098 601 191
This email address is being protected from spambots. You need JavaScript enabled to view it.
Products: hazelnuts

OPG Stevo Zec
Hrvatska Kostajnica
091 7267 749
Products: honey

OPG Novakovic Milan
Gornji Bjelovac 15, Donji Kukuruzari
044 856 073
This email address is being protected from spambots. You need JavaScript enabled to view it.
Products: home-made sausages and bacon, pork fat

OPG Nikola Petković
Kralja Tomislava 73, Glina
091 7691 460
This email address is being protected from spambots. You need JavaScript enabled to view it.
Products: blackberry wine, blackberry liqueurs, raspberries, cherries, walnuts, rakija, jams, rural tourism

OPG Petrinjčica Davor Lugomer
Luščani 115
091 4000 407
Borovnice Petrinjčica
Products: blueberry cultivation from 15.6 to 10.8

honey-823614_1920.jpg

OPG Križić
Matije Antolca 1, Petrinja OPG
095 3924 280
Products: vegetables and bee products

OPG Marica Rožić
Vratečko 23, Petrinja OPG
091 6141 708
Products: livestock (cows, horses, chickens), milk production

OPG Naglić Kristina
Hrvatskog proljeća 30, Glina
099 2309 051
This email address is being protected from spambots. You need JavaScript enabled to view it.
Products: lambs, wine, brandy, liqueurs and Christmas trees

OPG Nikola Navijalić
Kralja Tomislava 1 branch 5, Moscenica
098 9729 671
Products: strawberries, vegetables, honey

OPG Miroslava Jović
Brezovo Polje 38, Glina
099 8299 458
Products: veal

OPG Josip Petrović
Brezovo Polje 95, Glina
099 2153 129
Products: pork, lamb, calves and young goats

OPG Dragan Jović
Brezovo Polje 95, Glina
099 2153 129
Production: calves

OPG Marijan Glušić
Antuna Mihanovića 1a, Petrinja OPG
095 9099 305/091 5251 497
This email address is being protected from spambots. You need JavaScript enabled to view it.
Products: apples and apple juice

OPG Josip Starešinović
Strašnik 109, Petrinja OPG
099 8759 237
This email address is being protected from spambots. You need JavaScript enabled to view it.
Products: milk, cheeses

OPG Milić Perica
Volinja 3, Dvor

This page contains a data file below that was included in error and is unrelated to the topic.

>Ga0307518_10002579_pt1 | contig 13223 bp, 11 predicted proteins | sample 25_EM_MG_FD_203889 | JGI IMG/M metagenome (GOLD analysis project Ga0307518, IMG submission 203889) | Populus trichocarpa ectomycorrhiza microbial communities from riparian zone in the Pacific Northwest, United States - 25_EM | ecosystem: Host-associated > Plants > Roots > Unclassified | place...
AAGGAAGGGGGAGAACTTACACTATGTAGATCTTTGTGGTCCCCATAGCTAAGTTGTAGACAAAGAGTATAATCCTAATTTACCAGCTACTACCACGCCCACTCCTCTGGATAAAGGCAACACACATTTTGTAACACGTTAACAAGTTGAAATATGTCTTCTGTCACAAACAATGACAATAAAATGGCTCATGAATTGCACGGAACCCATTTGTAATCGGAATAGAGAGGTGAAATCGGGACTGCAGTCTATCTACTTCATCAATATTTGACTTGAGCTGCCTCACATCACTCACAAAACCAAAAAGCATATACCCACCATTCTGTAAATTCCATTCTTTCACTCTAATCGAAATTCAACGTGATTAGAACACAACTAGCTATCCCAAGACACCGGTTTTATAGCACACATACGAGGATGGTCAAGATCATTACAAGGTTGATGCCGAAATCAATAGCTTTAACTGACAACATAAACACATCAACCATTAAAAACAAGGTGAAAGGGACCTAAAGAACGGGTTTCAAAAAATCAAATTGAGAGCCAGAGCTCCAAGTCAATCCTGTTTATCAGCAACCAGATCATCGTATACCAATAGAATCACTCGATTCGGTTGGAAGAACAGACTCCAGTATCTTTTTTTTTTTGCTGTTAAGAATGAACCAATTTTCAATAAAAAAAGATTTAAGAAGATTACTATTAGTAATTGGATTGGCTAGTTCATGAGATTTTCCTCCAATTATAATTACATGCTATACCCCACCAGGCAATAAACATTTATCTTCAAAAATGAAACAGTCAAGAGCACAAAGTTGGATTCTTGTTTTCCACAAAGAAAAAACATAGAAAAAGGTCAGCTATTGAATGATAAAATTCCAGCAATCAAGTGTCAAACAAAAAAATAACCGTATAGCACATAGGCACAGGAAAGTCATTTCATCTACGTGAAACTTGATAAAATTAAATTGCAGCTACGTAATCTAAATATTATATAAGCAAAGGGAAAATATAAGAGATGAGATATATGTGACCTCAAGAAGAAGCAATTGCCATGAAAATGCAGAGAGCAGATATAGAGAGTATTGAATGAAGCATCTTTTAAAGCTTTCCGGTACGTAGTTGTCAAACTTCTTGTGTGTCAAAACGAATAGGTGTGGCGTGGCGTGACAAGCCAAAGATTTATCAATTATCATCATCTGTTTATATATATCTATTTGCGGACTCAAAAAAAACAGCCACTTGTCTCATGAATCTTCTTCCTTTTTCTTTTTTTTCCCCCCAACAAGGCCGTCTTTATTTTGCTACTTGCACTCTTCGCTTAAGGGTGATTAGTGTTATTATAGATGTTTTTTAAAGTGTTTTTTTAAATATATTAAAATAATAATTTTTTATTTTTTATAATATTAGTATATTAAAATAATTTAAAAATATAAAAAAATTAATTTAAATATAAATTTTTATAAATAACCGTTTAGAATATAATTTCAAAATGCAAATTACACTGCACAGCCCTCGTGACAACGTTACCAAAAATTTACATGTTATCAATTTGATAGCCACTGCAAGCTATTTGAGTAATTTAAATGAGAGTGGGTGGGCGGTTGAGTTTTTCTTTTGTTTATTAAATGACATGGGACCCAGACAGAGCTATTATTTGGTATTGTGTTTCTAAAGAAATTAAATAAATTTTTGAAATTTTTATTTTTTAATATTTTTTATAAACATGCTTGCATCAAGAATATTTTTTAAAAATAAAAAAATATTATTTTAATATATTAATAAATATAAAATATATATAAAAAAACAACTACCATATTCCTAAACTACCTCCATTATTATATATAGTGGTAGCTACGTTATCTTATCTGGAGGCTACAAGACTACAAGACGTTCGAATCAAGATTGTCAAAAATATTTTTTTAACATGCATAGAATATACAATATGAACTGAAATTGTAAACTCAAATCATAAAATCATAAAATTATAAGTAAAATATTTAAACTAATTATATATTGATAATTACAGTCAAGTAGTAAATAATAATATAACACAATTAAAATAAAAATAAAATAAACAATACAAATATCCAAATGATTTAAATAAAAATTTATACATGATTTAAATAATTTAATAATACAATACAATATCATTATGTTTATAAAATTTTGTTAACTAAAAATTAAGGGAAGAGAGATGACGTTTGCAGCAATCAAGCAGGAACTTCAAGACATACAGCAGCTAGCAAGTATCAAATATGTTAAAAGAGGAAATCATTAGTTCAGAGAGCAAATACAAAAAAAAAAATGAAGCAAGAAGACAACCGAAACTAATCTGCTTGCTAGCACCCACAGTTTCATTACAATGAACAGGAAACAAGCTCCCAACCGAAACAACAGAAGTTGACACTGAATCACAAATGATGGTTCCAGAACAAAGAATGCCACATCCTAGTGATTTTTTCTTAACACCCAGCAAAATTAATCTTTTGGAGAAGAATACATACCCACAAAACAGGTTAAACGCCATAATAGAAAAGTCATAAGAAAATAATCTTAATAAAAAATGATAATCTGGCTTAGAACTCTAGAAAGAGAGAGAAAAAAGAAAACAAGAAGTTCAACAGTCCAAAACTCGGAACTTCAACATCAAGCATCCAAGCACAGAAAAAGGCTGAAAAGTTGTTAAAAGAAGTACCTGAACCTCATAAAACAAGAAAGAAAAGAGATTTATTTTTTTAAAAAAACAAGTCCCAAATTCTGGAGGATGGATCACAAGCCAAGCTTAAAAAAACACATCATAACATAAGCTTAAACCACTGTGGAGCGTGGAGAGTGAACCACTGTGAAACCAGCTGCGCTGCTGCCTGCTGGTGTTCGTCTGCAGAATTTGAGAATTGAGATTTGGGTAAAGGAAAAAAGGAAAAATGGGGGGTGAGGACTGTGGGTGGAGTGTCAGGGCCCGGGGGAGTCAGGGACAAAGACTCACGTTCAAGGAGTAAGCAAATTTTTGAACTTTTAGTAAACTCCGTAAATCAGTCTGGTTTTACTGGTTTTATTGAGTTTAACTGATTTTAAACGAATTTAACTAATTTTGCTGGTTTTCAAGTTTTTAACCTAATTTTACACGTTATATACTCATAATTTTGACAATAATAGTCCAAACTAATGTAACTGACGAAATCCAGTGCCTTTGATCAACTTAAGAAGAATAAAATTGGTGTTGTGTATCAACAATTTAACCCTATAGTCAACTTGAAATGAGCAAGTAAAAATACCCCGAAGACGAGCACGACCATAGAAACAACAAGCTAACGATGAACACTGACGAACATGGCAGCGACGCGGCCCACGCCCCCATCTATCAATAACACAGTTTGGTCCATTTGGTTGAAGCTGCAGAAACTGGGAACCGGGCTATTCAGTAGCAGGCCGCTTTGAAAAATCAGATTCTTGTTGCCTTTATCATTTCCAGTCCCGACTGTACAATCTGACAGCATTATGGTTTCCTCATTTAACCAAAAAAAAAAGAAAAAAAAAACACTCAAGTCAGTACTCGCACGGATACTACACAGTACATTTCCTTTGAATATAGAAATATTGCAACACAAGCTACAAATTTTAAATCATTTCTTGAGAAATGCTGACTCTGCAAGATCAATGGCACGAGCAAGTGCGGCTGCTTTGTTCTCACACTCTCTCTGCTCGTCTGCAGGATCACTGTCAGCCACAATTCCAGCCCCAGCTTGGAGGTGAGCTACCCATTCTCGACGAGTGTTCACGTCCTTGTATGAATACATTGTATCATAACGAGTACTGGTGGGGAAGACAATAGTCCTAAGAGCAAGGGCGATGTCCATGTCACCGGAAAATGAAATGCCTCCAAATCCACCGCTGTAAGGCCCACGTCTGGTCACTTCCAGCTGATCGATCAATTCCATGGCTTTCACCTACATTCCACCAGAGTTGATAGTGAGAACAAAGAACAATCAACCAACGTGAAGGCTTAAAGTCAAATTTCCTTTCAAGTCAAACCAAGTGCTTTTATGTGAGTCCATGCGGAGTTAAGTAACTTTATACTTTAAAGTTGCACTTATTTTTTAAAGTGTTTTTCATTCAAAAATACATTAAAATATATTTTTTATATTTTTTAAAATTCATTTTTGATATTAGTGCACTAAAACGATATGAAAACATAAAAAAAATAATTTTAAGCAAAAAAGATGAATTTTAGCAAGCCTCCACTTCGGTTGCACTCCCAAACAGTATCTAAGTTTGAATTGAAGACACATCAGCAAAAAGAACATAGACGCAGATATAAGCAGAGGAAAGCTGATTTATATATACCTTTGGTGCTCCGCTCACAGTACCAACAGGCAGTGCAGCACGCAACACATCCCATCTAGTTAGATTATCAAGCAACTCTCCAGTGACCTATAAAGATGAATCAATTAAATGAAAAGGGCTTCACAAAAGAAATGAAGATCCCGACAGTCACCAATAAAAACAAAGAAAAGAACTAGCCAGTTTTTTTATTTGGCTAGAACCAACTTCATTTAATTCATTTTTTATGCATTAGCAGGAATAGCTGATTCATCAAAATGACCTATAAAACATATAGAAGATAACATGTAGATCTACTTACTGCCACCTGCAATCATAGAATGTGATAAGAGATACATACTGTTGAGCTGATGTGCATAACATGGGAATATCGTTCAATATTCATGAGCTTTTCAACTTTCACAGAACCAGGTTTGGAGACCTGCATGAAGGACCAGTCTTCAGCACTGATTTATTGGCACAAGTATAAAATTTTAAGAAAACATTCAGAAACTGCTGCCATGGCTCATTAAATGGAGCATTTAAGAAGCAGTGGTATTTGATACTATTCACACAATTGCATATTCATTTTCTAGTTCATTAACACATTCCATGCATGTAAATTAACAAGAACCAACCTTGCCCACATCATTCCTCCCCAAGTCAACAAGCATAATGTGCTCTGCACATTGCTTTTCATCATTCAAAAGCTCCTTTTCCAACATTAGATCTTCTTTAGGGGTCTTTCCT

099 5904996 / 098 779 214
This email address is being protected from spambots. You need JavaScript enabled to view it.
Products: free-range eggs, beef, composting, potatoes

OPG Vesna Antunović
Don Ante Lizatovica 5, Donji Kukuruzari
098 1902 554
This email address is being protected from spambots. You need JavaScript enabled to view it.
Products: honey, bee products

Family farm Vladimir Vujčić
Velika Gradusa 63, Sunja
091 7231 393
This email address is being protected from spambots. You need JavaScript enabled to view it.
Products: lambs

Family farm Vesna Pranjic - Marincic Winery
Frankopanska 18, Sisak
(new address: Jazvenik 8e, Sela)
0917315678/0915892346
This email address is being protected from spambots. You need JavaScript enabled to view it.
Products: wine, viticulture and winemaking

OPG Anita Zrnić
Bestrma 116, Sunja
098 1829 823
This email address is being protected from spambots. You need JavaScript enabled to view it.
Products: lamb, young goats

DVORSKA KOŠARICA – association of OPGs
091 9299 888
This email address is being protected from spambots. You need JavaScript enabled to view it.

sausage-3065327_1920.jpg

OPG Zoran Simić
Donji Javoranj 38 Dvor
Products: breeder of indigenous, protected breeds of pigs, sheep, goats and donkeys - live animals, meat and meat products - sausages, lard, čvarci (fried pork rind – pork scratchings), bacon

OPG Milko Nišević Kepčije
Products: smoked and fresh cheeses, organic breeding of calves, heifer cows, sheep and lambs

OPG Angela and Štefan Abramović
Products: pumpkin oil, flour, seeds, goat cheese, yogurt, fresh seasonal fruits and vegetables

OPG Milan Janković
Uncani 75, Dvor
0996585104
This email address is being protected from spambots. You need JavaScript enabled to view it.
Products: flaxseed (linseed) oil, pumpkin oil, pumpkin protein, flax seeds

OPG Kokin dom
Petrinja OPG
095 7972 064
Production: chickens

OPG Blaženko Anđić
Tomislava Ivkaneca 8a, Petrinja OPG
Products: honey and bee products, chokeberry / ariona berry products

OPG Jelić Ivka
Gajeva, Petrinja OPG
Available in online shop Zelena Kuca
Products: Collective of small producers of domestic and ecological products from Petrinja and its surroundings

Family farm Dijana Vukovic
Novi Farkasic 48
099 2862 510
Products: pumpkin oil

berries-2277_1920.jpg

OPG "Majčina dušica" Nada Tanković
Petrinja OPG
091 7346 973
This email address is being protected from spambots. You need JavaScript enabled to view it.
Products: spices, herbs and medicinal herbs, berries (currants, raspberries, blackberries)

OPG Barišić Ivan
Mececani, Donji Kukuruzari
091 6460 664
This email address is being protected from spambots. You need JavaScript enabled to view it.